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Oklahoma Won't Use In-Helmet Radios in the Alamo Bowl, but Changes Could Come in 2024

With Jackson Arnold making his first career start, the Sooners opted to not introduce a new method for relaying play calls to the field in the Alamo Bowl.

SAN ANTONIO — The college football landscape is ever changing.

This year Michigan’s sign stealing scandal took up plenty of oxygen, leading to more calls for in-helmet communications to be brought into college football to mirror the NFL.

Ahead of the season, bowl games were permitted to pilot communication devices on the field and tablets on the sideline, so long as both teams agreed to the terms.

Thursday’s Alamo Bowl between No. 12 Oklahoma (10-2, 7-2 Big 12) and No. 14 Arizona (9-3, 7-2) will not be one of those contests.

The Sooners are breaking in a new offensive coordinator duo, Seth Littrell and Joe Jon Finley, as well as first-time starter Jackson Arnold at quarterback.

With all the moving parts headed into the contest, Littrell said the staff just wanted to make things as straightforward as possible for Arnold.

“We haven’t used it before,” Littrell said Tuesday in a press conference at the Alamodome. “To me, it’s neither here nor there. I’m not saying I’m against it, but for us to use it as our first game right now, it doesn’t make a lot of sense.”

In the future, Littrell said he’s not opposed to introducing in-helmet communication to college football, but it’s not been a concern in the lead-up to the Alamo Bowl.

On the sideline across from Littrell, Finley and Brent Venables will be Arizona’s Jedd Fisch, who coached in the NFL for over a decade before settling in Tucson.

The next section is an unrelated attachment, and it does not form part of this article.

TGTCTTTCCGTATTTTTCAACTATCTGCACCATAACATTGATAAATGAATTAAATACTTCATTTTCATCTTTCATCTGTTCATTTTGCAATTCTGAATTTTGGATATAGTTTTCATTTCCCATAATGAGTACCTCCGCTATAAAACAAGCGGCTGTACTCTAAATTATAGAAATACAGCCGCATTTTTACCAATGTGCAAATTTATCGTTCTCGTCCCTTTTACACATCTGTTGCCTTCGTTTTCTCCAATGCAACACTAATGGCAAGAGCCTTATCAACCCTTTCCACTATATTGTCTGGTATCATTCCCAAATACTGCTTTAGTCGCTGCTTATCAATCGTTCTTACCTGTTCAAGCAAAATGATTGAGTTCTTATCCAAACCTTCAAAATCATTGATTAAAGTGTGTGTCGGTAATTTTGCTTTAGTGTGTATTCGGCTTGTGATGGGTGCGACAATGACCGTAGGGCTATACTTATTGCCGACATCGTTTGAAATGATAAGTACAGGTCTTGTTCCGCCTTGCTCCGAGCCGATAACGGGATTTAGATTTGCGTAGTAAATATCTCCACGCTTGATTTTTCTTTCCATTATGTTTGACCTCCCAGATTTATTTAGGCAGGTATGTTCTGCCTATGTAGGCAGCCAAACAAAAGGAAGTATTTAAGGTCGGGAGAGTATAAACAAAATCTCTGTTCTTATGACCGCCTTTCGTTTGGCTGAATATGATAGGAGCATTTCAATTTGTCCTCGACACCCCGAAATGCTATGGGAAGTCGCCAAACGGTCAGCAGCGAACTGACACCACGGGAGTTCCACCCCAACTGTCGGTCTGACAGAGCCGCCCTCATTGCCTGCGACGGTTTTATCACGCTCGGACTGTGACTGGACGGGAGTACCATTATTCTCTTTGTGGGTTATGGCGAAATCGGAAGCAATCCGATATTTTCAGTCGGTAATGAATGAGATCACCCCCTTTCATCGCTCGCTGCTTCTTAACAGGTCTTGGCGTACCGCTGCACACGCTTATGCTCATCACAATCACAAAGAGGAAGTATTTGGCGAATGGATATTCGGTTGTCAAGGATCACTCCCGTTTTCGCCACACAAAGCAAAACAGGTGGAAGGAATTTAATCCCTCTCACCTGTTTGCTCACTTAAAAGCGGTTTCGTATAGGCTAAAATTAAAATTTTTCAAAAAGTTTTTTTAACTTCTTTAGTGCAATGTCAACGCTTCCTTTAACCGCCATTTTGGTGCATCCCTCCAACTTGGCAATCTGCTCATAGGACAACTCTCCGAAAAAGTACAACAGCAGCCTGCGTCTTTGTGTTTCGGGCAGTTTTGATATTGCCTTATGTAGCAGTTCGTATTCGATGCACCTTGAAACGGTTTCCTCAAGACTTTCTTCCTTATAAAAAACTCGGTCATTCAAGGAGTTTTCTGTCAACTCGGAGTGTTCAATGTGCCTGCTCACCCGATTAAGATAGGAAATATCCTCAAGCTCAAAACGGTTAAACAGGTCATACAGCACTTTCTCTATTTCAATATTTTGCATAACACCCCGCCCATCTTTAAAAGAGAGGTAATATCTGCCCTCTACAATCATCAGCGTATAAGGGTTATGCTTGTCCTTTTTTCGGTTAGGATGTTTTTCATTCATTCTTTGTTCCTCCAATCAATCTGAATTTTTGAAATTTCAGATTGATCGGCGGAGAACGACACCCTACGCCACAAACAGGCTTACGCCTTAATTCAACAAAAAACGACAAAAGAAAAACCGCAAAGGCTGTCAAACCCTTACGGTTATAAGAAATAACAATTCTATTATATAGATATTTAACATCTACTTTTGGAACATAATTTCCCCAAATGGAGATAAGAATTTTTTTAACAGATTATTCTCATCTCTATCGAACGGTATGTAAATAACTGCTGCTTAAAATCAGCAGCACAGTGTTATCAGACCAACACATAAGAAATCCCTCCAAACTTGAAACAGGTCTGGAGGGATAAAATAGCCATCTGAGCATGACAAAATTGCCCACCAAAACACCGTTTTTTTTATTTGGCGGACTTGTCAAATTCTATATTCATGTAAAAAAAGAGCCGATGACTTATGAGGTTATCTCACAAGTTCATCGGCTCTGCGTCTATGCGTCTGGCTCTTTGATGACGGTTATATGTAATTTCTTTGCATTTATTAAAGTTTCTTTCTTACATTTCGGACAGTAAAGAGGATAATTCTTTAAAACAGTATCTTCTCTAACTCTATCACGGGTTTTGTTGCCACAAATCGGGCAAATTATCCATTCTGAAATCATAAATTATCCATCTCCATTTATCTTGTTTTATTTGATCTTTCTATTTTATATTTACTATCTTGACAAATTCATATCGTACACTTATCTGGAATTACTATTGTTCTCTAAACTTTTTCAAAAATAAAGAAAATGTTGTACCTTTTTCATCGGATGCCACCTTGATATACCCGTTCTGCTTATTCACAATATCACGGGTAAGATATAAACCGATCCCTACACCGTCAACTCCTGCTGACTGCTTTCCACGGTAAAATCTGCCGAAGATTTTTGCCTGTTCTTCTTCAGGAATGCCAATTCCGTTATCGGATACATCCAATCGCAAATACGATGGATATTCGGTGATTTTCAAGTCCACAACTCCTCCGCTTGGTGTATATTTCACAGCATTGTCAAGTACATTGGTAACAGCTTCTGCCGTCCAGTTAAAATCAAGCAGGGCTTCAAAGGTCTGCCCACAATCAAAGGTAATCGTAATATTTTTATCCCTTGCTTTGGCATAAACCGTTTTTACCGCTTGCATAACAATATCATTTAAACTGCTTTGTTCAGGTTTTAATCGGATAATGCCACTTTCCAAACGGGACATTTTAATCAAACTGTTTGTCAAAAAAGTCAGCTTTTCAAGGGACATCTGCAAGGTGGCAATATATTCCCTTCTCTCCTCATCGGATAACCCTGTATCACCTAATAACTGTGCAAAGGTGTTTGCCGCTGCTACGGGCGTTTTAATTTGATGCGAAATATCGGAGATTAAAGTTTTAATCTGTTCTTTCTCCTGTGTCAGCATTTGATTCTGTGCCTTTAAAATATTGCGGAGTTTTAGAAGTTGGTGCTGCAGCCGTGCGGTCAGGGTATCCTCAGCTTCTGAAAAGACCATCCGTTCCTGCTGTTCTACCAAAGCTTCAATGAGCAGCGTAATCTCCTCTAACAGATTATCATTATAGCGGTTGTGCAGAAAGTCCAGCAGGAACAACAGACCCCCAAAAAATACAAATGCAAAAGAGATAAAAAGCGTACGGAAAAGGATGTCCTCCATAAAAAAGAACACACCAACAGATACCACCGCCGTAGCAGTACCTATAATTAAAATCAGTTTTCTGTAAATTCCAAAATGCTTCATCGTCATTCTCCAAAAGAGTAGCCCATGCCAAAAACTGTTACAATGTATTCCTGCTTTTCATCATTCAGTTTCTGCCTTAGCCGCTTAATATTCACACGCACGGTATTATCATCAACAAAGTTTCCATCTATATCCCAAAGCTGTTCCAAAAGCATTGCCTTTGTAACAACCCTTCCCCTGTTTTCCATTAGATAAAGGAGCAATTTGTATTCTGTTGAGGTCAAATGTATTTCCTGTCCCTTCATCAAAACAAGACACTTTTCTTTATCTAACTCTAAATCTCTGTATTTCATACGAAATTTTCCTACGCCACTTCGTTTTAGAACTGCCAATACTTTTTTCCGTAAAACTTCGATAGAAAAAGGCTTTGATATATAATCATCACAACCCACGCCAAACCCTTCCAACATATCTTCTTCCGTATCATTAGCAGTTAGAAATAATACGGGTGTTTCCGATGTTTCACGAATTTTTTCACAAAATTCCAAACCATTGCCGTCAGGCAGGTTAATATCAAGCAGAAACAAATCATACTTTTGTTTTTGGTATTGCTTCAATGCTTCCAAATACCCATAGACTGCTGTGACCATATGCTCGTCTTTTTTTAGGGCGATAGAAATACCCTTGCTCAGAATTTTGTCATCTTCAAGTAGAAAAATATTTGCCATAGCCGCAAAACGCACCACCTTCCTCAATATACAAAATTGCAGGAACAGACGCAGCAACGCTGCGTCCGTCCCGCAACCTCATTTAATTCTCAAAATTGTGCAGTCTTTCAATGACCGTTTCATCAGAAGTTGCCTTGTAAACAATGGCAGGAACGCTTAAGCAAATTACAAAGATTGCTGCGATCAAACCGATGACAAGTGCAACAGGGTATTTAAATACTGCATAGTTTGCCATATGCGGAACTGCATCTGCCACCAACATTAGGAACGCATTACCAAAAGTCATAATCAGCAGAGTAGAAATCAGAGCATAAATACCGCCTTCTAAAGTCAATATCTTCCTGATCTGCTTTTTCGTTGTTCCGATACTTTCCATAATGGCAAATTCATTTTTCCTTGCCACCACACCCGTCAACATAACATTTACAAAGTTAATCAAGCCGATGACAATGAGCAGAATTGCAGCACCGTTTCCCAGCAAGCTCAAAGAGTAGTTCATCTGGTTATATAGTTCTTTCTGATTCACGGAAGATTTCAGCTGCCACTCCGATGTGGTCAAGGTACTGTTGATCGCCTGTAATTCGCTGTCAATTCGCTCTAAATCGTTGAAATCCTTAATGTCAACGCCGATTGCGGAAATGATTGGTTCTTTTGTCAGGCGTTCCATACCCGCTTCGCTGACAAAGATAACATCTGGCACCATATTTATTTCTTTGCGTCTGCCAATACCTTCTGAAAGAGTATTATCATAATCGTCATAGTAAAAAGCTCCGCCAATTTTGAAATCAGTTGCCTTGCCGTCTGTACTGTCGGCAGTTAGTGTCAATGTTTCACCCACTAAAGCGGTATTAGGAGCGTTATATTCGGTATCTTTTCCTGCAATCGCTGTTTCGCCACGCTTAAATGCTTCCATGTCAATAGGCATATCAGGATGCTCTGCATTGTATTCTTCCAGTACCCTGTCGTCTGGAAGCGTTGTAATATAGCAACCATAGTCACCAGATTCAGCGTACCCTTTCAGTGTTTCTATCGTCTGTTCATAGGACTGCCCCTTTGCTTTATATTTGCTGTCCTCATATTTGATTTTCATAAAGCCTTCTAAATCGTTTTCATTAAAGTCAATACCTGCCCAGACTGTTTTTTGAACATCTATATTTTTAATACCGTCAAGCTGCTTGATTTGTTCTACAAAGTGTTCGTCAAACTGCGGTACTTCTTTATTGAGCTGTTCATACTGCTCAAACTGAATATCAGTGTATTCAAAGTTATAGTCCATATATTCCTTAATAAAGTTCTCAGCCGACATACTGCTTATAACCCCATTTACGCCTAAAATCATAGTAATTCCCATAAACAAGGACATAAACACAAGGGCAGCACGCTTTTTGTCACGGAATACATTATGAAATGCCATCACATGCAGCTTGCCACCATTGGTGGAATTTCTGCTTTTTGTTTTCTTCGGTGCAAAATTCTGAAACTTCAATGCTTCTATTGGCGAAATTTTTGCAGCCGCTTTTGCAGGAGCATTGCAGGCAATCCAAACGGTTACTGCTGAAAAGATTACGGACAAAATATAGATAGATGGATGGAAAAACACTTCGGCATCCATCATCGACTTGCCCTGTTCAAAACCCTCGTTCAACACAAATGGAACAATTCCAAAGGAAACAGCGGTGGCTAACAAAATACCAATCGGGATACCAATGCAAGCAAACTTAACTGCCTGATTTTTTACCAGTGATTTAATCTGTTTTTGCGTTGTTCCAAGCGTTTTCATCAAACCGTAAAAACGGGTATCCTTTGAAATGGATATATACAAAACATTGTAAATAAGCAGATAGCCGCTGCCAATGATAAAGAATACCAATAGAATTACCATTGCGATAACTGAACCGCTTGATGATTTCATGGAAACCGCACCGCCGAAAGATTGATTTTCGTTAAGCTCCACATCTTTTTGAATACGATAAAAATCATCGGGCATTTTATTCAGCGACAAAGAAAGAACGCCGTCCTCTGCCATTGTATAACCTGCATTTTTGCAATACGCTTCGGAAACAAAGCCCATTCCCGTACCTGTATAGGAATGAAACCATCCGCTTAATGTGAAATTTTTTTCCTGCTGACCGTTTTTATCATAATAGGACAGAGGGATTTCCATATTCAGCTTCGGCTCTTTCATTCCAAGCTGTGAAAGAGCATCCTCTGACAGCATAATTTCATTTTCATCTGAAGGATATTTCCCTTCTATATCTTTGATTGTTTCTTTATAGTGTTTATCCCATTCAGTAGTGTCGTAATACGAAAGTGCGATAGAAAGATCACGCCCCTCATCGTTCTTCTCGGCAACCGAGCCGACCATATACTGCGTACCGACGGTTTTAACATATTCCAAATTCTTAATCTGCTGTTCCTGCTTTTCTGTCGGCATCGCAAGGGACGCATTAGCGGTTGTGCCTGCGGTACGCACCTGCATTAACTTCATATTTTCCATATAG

Fisch was full throated in his support for bringing the NFL model into college football, going as far as to say he believes it’s on the way for the 2024 season.

“I came from the NFL, so that's kind of how we've been communicating,” Fisch said on Wednesday. “It's nice to get back to that. I think we'll be kicking that off in the first game of next year, from what I understand. We're not going to be using it in this game. We will very much be using it, as far as I'm aware, starting the first game of next year. That will give everybody spring football, training camp to work any kinks out.”

Years of trial and error by the NFL have produced a slate of regulations around how the coaches on the sideline and players on the field can communicate via radio — rules that Fisch hopes the NCAA will mirror.

“You shouldn't be in someone's ear for 30 seconds or when they're standing over the ball,” Fisch said. “I think that will be a distraction more than a help.

“… Cut the thing off at 25 seconds, give a coach 15 seconds to talk, then move on. I think if we could do that, get this legislated properly, put it in one person's helmet, not 11, we have a great chance of being successful here. If we do it the other way, I think it will cause more harm than good.”

Whatever changes come this offseason, the Alamo Bowl will look like every other game that the Sooners and Wildcats have played this season.

Kickoff in the season finale and final football game for OU in the Big 12 and Arizona in the Pac 12 is slated for 8:15 p.m. at the Alamodome on Thursday, and the game will be broadcast on ESPN.